Please use this identifier to cite or link to this item: https://hdl.handle.net/10356/147893
Title: Finding the silver lining : tolerance for contradiction, positive reframing, and gratitude during the COVID-19 pandemic
Authors: Wee, Darryl Pen Hao
Keywords: Social sciences::Psychology
Issue Date: 2021
Publisher: Nanyang Technological University
Source: Wee, D. P. H. (2021). Finding the silver lining : tolerance for contradiction, positive reframing, and gratitude during the COVID-19 pandemic. Final Year Project (FYP), Nanyang Technological University, Singapore. https://hdl.handle.net/10356/147893
Abstract: The COVID-19 pandemic has brought about a negative impact on people’s lives globally, especially on family relationships. However, some were able to find the silver lining amidst these challenges and develop better familial relationships. We sought to understand how individuals were able to see the good in the bad during the COVID-19 pandemic and the mechanisms they utilized to deal with stressful events. We predicted that individuals with a high tolerance for contradiction, compared to individuals with a low tolerance for contradiction, will experience more feelings of gratitude towards their family during the COVID-19 pandemic, through engaging in more positive reframing coping styles. 216 U.S. participants from MTurk were primed with either high or low tolerance for contradiction. We measured their tendency to engage in positive reframing using a rating scale, and the gratitude expressed towards their family in a letter. People with a high tolerance for contradiction, compared to people with a low tolerance for contradiction, experienced more feelings of gratitude towards their family. However, positive reframing did not mediate the relationship between tolerance for contradiction and gratitude. The findings suggest that people who have a high tolerance for contradiction and gratitude, compared to those with a low tolerance for contradiction, are expected to have better outcomes such as greater well-being and better relationships with their families as these mechanisms buffer against the stressors of the pandemic.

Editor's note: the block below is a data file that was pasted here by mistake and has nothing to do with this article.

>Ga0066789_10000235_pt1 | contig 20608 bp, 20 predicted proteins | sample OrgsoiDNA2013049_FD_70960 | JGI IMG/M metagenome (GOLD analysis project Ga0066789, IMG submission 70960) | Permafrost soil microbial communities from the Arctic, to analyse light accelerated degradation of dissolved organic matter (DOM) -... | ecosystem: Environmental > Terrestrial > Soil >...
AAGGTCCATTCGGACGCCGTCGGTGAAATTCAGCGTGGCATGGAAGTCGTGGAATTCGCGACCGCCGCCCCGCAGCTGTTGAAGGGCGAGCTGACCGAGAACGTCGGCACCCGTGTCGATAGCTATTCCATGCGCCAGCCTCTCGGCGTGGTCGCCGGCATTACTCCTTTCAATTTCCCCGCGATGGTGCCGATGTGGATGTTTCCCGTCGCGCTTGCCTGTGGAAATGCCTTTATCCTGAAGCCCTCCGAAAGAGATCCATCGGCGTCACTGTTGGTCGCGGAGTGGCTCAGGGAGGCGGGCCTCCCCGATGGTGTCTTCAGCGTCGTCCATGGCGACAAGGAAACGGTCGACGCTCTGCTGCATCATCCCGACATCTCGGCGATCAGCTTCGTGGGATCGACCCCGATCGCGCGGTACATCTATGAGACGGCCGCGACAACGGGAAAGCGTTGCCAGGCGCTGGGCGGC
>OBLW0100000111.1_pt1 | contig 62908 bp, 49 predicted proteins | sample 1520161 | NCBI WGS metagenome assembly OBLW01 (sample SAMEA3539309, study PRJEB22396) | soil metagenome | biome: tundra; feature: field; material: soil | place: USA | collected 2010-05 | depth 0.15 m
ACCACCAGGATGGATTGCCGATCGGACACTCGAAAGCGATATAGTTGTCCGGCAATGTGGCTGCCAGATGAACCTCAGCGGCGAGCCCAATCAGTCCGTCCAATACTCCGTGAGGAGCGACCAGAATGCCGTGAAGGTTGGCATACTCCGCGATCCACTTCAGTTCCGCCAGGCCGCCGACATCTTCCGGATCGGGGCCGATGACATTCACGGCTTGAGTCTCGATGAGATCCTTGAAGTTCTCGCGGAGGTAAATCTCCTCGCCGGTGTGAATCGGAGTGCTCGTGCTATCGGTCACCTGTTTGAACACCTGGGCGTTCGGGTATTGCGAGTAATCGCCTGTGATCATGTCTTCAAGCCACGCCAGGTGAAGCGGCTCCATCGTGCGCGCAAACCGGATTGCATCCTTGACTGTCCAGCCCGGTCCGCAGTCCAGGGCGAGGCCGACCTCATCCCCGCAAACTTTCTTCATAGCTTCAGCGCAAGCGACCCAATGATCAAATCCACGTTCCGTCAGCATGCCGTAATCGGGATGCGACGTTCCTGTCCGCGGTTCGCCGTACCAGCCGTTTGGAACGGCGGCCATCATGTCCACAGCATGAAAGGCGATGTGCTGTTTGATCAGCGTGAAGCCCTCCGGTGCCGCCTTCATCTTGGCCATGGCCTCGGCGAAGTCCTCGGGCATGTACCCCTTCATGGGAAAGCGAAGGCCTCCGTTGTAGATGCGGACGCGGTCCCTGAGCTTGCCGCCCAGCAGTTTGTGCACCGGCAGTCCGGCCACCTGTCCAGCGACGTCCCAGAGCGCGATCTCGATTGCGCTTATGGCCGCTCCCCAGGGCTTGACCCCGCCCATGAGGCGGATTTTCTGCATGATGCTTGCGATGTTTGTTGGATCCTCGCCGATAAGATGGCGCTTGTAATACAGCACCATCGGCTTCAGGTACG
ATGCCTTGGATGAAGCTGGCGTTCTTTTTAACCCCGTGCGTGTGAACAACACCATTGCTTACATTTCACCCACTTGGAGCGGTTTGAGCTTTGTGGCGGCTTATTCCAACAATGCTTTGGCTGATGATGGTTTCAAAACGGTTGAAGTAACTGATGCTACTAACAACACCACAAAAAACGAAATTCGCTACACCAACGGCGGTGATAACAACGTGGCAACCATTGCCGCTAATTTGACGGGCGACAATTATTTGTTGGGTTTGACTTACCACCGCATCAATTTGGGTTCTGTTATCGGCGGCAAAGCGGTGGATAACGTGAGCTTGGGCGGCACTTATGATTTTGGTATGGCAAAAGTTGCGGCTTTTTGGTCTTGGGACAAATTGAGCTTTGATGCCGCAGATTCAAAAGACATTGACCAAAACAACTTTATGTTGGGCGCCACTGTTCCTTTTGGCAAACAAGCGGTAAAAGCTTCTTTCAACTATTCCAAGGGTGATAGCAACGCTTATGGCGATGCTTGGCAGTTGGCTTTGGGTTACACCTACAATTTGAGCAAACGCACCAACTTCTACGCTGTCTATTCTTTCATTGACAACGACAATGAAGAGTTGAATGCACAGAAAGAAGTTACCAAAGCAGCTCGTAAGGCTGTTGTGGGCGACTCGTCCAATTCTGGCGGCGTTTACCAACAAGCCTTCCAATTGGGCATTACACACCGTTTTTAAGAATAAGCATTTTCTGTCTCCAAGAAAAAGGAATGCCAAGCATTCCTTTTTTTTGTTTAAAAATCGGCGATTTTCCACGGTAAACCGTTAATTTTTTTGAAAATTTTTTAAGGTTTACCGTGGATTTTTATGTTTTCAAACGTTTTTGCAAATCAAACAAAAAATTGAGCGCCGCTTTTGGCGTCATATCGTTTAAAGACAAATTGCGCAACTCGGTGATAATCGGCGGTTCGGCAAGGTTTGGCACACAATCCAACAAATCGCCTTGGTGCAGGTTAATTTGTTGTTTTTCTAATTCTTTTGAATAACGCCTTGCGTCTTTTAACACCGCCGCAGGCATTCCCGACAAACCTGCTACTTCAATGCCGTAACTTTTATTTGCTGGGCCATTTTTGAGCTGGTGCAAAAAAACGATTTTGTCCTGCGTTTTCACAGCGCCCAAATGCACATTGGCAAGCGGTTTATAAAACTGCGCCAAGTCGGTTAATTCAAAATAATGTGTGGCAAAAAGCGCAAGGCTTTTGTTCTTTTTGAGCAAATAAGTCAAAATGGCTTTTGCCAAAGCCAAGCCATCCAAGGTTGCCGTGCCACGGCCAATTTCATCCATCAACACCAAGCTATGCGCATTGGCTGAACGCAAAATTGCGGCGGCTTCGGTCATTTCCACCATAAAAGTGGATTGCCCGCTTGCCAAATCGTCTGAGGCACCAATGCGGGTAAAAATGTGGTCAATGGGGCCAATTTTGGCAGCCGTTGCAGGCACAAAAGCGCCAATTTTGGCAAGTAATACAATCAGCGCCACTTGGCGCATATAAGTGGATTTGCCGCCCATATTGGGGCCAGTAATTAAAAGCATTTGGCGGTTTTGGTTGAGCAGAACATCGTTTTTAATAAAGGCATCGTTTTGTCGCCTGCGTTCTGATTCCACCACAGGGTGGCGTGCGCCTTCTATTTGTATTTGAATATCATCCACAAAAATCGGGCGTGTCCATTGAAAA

URI: https://hdl.handle.net/10356/147893
Fulltext Permission: restricted
Fulltext Availability: With Fulltext
Appears in Collections:SSS Student Reports (FYP/IA/PA/PI)

Files in This Item:
File Description SizeFormat 
Darryl Wee Pen Hao_U1730352B_HP4099 FYP Report.pdf
  Restricted Access
529.51 kBAdobe PDFView/Open

Page view(s)

104
Updated on Jun 28, 2022

Download(s)

6
Updated on Jun 28, 2022

Google ScholarTM

Check

Items in DR-NTU are protected by copyright, with all rights reserved, unless otherwise indicated.